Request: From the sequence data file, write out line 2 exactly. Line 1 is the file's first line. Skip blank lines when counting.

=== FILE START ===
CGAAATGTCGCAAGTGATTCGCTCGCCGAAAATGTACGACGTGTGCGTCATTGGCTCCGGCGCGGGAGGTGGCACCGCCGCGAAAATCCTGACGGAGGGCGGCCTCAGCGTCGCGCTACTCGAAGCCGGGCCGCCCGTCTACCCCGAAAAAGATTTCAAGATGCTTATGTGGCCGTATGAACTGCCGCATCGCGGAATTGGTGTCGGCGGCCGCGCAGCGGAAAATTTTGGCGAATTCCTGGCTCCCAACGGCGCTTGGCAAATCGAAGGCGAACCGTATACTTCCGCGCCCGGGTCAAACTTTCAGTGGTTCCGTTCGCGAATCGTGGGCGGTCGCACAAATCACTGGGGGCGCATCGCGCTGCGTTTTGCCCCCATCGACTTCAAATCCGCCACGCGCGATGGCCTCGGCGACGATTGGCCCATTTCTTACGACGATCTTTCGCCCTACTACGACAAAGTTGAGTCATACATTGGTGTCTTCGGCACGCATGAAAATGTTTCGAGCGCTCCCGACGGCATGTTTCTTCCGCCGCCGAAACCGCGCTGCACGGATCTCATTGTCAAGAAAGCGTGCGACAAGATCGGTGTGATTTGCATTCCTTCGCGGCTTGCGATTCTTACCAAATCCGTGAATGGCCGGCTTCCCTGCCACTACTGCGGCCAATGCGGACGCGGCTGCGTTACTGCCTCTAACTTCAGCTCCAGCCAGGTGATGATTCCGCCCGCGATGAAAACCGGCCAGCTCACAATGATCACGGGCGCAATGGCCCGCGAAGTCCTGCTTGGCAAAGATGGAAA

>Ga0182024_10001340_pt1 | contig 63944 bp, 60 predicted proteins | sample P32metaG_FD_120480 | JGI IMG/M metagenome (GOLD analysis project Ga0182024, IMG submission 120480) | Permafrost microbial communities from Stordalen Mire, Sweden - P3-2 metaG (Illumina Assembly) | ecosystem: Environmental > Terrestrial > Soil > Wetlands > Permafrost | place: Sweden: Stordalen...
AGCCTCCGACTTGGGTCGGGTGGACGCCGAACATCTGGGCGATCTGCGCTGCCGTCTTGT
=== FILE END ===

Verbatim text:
>Ga0182024_10001340_pt1 | contig 63944 bp, 60 predicted proteins | sample P32metaG_FD_120480 | JGI IMG/M metagenome (GOLD analysis project Ga0182024, IMG submission 120480) | Permafrost microbial communities from Stordalen Mire, Sweden - P3-2 metaG (Illumina Assembly) | ecosystem: Environmental > Terrestrial > Soil > Wetlands > Permafrost | place: Sweden: Stordalen...